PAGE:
Rost Successful in His Second Crack at Pfizer

 By: Joel Androphy, Rachel Grier, and Scott Braden

In August 2006, Peter Rost, a former Pfizer marketing executive, was dealt a crushing blow by the U.S. District Court in Boston when it dismissed his ­qui tam action for failing to plead his fraud claims with specific particularity as required by Rule 9(b).  On appeal, the First Circuit agreed that Rost failed to plead specific enough details, but vacated the dismissal and remanded Rost’s claims because the district court never ruled on Rost’s motion to amend his complaint. Last month, Rost’s second trip to the district court proved to be much more successful when it concluded that the amended complaint satisfied the heightened pleading requirement.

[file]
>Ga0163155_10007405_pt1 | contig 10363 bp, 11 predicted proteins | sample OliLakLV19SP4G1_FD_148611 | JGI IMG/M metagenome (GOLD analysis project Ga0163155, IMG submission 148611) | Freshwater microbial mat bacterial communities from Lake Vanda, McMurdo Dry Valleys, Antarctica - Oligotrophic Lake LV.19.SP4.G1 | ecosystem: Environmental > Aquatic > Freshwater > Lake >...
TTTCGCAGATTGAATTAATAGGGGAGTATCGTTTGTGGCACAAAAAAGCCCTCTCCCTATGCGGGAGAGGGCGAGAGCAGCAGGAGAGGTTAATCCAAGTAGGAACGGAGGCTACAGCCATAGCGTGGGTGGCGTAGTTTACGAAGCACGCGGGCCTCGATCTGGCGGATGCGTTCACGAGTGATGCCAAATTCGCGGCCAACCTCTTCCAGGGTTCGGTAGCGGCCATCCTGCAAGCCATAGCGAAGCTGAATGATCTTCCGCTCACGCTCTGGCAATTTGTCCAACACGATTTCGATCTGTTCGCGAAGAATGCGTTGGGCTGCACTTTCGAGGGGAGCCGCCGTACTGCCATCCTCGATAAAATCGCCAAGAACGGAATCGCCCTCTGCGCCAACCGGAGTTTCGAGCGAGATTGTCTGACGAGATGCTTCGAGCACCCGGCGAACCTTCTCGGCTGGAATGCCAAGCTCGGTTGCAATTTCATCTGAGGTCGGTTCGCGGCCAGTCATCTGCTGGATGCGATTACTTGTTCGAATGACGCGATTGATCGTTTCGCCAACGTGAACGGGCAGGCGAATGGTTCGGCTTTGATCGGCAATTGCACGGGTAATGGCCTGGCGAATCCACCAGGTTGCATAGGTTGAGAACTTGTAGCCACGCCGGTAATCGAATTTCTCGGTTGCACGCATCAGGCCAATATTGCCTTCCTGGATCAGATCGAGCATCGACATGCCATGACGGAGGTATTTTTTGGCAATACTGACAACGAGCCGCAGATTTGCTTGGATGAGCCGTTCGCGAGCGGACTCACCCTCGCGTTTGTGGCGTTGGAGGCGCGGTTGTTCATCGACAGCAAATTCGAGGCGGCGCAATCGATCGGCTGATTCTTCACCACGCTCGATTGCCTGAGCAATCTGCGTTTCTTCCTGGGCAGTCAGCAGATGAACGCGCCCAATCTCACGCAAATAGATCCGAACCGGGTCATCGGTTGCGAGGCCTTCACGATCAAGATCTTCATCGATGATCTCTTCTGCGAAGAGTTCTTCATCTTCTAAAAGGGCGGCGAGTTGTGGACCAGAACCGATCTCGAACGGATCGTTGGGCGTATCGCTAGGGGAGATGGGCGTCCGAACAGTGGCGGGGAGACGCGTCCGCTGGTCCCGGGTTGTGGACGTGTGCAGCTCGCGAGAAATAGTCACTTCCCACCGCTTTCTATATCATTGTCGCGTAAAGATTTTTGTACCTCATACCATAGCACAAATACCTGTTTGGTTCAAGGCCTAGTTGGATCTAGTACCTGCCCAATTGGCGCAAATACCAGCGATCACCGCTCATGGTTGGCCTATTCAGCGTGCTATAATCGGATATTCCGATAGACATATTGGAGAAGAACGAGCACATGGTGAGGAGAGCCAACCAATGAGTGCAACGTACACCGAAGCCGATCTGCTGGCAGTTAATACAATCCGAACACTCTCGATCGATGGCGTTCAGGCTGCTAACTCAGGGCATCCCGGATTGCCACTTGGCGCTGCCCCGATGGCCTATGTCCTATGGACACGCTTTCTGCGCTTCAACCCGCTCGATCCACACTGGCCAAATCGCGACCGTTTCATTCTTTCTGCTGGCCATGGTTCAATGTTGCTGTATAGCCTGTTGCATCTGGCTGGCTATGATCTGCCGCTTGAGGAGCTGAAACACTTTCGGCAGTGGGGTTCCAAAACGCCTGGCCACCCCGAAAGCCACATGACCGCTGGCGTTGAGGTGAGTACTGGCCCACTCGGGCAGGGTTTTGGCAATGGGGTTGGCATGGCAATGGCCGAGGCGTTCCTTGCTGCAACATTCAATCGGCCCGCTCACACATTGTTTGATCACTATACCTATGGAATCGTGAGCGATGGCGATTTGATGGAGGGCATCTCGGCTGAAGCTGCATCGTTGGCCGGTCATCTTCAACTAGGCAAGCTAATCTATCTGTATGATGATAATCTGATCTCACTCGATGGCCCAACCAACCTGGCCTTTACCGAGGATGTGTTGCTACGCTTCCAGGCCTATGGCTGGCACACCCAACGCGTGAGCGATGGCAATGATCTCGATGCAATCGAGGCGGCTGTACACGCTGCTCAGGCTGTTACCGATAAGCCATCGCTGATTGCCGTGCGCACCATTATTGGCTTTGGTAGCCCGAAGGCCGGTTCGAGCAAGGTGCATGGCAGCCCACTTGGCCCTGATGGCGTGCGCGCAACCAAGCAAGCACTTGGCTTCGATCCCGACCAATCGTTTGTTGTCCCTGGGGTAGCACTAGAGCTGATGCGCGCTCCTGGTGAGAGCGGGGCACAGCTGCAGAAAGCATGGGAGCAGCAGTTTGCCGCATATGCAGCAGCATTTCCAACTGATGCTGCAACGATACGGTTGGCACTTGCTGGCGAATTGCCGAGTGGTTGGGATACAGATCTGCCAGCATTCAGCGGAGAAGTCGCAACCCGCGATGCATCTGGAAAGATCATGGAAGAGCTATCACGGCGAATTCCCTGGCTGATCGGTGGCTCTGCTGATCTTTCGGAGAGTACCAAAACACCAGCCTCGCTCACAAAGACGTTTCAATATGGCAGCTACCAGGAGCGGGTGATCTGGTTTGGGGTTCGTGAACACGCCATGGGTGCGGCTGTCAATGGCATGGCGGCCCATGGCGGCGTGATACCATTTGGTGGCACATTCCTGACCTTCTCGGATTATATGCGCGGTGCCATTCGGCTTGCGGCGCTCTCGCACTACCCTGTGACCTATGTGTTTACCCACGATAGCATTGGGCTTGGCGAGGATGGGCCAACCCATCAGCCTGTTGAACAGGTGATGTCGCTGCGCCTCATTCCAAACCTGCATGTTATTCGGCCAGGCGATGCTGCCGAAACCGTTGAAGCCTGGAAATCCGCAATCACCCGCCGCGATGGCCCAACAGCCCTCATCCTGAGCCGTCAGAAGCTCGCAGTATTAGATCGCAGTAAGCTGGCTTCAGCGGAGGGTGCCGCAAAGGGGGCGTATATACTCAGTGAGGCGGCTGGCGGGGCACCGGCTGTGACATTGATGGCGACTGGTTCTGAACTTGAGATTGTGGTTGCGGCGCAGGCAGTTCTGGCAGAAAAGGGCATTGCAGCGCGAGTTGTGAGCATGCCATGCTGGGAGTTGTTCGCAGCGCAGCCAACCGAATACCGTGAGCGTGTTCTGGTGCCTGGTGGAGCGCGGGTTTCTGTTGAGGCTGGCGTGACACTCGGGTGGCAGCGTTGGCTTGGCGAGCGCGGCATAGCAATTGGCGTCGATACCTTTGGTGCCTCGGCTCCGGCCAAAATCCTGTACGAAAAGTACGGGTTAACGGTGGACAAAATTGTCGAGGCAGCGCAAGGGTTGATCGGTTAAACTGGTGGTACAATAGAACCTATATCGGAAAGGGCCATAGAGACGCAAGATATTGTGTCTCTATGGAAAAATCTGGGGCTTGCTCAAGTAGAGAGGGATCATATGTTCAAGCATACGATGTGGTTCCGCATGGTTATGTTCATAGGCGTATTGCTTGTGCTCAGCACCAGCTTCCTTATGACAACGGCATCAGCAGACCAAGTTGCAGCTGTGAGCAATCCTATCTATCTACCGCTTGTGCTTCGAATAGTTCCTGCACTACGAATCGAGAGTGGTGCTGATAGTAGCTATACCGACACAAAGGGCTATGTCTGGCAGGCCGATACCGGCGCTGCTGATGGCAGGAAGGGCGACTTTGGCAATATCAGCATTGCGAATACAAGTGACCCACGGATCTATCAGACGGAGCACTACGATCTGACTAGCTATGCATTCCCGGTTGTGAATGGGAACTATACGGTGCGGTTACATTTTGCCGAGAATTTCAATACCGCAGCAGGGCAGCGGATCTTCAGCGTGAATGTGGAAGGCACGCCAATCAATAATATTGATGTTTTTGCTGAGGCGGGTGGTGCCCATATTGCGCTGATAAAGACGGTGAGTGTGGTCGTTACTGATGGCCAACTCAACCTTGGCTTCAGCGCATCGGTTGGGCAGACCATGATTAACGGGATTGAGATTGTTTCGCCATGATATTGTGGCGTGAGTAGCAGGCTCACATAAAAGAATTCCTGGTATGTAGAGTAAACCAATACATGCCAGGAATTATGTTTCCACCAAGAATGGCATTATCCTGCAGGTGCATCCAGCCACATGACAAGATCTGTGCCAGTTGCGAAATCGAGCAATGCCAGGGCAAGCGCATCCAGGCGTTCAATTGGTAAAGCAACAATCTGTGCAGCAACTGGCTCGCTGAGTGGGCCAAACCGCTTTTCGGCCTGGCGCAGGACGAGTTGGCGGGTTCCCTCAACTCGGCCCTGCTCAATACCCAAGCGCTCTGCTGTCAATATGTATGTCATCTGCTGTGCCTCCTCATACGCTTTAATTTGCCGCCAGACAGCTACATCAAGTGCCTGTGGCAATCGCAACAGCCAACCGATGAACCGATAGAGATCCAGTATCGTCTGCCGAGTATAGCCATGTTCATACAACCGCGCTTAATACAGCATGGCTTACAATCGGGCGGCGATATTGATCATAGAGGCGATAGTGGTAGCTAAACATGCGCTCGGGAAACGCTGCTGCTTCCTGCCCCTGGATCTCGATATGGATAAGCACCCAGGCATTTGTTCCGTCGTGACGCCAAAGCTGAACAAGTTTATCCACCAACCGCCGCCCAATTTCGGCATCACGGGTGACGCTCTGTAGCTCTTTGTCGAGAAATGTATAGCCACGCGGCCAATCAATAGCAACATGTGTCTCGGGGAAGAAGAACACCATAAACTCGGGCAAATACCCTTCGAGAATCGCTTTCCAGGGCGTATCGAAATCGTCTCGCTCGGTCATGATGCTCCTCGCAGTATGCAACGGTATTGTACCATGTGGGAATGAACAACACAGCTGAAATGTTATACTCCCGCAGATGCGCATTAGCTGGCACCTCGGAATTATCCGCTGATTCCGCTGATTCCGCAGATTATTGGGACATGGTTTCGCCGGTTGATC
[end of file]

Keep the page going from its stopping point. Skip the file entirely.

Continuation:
Rost’s original complaint detailed the mechanics of an alleged fraudulent scheme that Pfizer implemented to market its drug Genotropin to physicians for off-label anti-aging and body improvement purposes, but it failed to specify any specific claims that were sent to Medicaid.  The amended complaint corrected these deficiencies by alleging over 200 false claims, each of which listed the Medicaid reimbursement codes, the medical diagnosis accompanying the claim, the dates of the diagnosis and the dispensation of the drugs, and the prescription dosage.  

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